Typically, knowing the upside of completing a task isn’t enough to make us put in the effort to actually do it. That’s because the present is concrete and the future is abstract. But you can short-circuit your procrastination tendencies by making the future feel more real. Here’s how:
Visualize. Take a moment to paint a vivid mental picture of the benefits of completing the task. If there’s a phone call you’re avoiding or an email you’re putting off, imagine the sense of satisfaction you’ll feel when it’s over.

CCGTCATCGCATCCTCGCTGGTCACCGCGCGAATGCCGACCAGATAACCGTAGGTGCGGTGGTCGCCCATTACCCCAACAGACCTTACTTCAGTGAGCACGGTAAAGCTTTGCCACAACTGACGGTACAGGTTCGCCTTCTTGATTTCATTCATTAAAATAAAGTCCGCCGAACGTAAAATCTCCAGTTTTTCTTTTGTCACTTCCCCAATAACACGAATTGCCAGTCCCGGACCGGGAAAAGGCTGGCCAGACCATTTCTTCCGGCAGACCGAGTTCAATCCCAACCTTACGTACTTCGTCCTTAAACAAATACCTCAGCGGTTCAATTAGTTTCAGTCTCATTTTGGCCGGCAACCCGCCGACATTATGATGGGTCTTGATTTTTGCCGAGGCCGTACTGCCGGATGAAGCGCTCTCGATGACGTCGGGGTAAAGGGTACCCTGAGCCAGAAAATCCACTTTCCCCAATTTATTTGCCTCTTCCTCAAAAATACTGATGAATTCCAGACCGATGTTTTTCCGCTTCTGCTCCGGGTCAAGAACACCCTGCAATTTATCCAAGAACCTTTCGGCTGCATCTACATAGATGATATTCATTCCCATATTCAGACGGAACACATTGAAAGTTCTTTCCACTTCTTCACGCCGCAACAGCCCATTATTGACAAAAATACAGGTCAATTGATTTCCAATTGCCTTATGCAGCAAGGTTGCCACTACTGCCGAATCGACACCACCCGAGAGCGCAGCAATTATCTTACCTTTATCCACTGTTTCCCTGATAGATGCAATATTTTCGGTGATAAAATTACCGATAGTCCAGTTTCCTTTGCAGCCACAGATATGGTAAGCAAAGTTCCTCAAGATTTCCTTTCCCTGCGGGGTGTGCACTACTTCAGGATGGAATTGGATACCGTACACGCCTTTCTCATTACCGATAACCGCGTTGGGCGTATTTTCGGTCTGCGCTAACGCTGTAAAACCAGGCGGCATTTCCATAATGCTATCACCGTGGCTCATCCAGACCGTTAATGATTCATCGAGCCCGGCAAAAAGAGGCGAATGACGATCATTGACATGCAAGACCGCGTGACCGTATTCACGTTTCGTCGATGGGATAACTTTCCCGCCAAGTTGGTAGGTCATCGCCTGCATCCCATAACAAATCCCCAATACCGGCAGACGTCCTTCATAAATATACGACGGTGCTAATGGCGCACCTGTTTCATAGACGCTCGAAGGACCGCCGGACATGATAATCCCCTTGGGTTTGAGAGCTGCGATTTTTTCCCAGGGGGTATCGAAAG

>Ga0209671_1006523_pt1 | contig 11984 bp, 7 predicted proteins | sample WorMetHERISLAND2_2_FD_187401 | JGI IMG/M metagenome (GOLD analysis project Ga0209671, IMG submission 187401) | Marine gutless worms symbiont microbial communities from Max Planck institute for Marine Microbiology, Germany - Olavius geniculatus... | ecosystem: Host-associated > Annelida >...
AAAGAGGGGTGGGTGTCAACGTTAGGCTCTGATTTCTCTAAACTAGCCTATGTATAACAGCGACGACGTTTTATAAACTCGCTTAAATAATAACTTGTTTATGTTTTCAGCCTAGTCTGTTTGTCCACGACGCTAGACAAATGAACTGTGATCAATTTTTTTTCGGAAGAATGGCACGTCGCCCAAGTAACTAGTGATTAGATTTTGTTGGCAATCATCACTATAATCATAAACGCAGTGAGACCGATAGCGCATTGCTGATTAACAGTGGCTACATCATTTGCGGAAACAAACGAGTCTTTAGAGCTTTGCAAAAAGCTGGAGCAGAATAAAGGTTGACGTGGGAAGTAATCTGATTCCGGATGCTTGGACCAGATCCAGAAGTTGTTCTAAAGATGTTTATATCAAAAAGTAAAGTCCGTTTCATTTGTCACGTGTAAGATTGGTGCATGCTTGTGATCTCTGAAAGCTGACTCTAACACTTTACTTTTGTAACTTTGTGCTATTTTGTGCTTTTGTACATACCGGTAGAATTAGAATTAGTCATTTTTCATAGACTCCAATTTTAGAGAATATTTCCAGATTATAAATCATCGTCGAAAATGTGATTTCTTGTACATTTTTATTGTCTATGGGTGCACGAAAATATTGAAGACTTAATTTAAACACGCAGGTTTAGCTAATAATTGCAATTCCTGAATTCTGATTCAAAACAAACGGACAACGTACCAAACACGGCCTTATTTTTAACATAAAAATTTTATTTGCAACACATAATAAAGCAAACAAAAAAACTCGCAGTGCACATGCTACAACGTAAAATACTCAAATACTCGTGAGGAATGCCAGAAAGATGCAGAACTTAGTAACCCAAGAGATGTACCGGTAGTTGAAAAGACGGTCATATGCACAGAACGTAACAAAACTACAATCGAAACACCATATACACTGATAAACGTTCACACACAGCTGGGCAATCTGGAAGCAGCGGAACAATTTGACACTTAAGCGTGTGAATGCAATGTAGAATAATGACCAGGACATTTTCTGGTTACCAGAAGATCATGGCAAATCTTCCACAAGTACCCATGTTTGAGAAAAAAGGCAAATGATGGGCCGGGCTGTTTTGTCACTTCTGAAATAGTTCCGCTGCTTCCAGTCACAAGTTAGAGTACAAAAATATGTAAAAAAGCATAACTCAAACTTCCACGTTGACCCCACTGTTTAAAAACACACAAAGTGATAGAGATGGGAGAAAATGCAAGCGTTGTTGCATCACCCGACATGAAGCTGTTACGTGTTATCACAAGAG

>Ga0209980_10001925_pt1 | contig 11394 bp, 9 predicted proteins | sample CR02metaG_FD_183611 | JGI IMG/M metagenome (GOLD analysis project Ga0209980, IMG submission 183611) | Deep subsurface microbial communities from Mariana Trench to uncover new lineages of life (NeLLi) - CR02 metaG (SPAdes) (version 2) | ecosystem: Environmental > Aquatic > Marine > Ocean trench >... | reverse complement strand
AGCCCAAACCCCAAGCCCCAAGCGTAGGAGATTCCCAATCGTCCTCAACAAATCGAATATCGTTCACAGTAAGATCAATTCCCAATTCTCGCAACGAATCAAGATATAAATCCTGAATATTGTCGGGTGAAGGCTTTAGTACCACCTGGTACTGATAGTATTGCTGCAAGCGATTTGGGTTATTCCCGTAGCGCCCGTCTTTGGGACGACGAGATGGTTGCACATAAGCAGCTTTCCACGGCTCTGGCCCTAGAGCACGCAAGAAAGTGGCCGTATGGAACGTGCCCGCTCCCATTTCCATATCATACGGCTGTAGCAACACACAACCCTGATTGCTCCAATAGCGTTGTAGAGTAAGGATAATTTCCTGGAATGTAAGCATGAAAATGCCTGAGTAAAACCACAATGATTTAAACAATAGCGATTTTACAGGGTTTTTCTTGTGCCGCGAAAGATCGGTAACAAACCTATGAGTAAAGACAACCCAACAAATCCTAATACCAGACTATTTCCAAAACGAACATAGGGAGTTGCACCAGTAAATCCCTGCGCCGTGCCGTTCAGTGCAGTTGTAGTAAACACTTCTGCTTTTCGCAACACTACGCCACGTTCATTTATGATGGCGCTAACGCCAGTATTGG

Pre-commit, publicly. Most of us don’t want to look foolish or lazy to other people. So dare to say, “I’ll send you the report by the end of the day” — it can be just enough to make taking action more appealing.
Confront the downside of inaction. Instead of telling yourself you can do the task tomorrow (or the day after), force yourself to think about the downside of putting it off. What are the real consequences of not getting it done today?